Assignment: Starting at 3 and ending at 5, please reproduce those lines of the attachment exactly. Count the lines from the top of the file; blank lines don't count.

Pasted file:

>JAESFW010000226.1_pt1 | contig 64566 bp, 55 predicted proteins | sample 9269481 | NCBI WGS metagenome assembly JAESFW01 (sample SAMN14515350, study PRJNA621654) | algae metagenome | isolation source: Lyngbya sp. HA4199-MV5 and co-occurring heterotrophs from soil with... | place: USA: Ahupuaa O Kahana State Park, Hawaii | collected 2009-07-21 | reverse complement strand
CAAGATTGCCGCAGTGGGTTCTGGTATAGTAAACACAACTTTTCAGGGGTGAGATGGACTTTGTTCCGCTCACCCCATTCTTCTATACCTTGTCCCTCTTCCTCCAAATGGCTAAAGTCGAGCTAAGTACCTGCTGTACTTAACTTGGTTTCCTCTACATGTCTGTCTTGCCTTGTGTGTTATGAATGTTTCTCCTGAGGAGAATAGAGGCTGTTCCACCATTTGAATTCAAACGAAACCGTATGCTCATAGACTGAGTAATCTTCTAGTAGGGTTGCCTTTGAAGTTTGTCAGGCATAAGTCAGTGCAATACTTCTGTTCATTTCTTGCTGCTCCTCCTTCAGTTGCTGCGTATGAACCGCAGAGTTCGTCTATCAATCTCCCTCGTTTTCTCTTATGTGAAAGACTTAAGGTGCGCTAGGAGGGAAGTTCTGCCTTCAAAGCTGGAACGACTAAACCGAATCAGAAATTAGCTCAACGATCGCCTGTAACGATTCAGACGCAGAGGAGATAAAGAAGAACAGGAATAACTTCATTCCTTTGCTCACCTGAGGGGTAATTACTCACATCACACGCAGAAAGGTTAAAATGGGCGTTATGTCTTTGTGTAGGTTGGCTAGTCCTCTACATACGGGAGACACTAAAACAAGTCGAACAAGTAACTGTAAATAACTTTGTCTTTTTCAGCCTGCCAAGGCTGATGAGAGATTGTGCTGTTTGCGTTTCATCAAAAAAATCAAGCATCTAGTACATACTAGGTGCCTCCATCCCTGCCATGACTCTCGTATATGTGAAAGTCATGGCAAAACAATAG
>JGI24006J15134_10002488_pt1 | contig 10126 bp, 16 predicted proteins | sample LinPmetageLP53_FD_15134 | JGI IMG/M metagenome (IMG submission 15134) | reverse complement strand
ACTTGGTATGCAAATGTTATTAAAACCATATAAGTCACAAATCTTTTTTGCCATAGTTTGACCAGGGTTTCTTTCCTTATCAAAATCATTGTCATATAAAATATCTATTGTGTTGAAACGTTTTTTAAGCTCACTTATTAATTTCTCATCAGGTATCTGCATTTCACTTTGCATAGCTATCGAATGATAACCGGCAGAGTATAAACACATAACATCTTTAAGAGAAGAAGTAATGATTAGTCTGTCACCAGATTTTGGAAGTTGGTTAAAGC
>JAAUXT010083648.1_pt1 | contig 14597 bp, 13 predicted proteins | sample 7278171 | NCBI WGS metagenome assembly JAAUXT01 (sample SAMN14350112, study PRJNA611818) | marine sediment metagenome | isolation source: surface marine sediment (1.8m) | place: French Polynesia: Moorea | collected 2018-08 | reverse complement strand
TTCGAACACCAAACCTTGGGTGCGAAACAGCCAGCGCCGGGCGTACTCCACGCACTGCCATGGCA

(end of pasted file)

>JGI24006J15134_10002488_pt1 | contig 10126 bp, 16 predicted proteins | sample LinPmetageLP53_FD_15134 | JGI IMG/M metagenome (IMG submission 15134) | reverse complement strand
ACTTGGTATGCAAATGTTATTAAAACCATATAAGTCACAAATCTTTTTTGCCATAGTTTGACCAGGGTTTCTTTCCTTATCAAAATCATTGTCATATAAAATATCTATTGTGTTGAAACGTTTTTTAAGCTCACTTATTAATTTCTCATCAGGTATCTGCATTTCACTTTGCATAGCTATCGAATGATAACCGGCAGAGTATAAACACATAACATCTTTAAGAGAAGAAGTAATGATTAGTCTGTCACCAGATTTTGGAAGTTGGTTAAAGC
>JAAUXT010083648.1_pt1 | contig 14597 bp, 13 predicted proteins | sample 7278171 | NCBI WGS metagenome assembly JAAUXT01 (sample SAMN14350112, study PRJNA611818) | marine sediment metagenome | isolation source: surface marine sediment (1.8m) | place: French Polynesia: Moorea | collected 2018-08 | reverse complement strand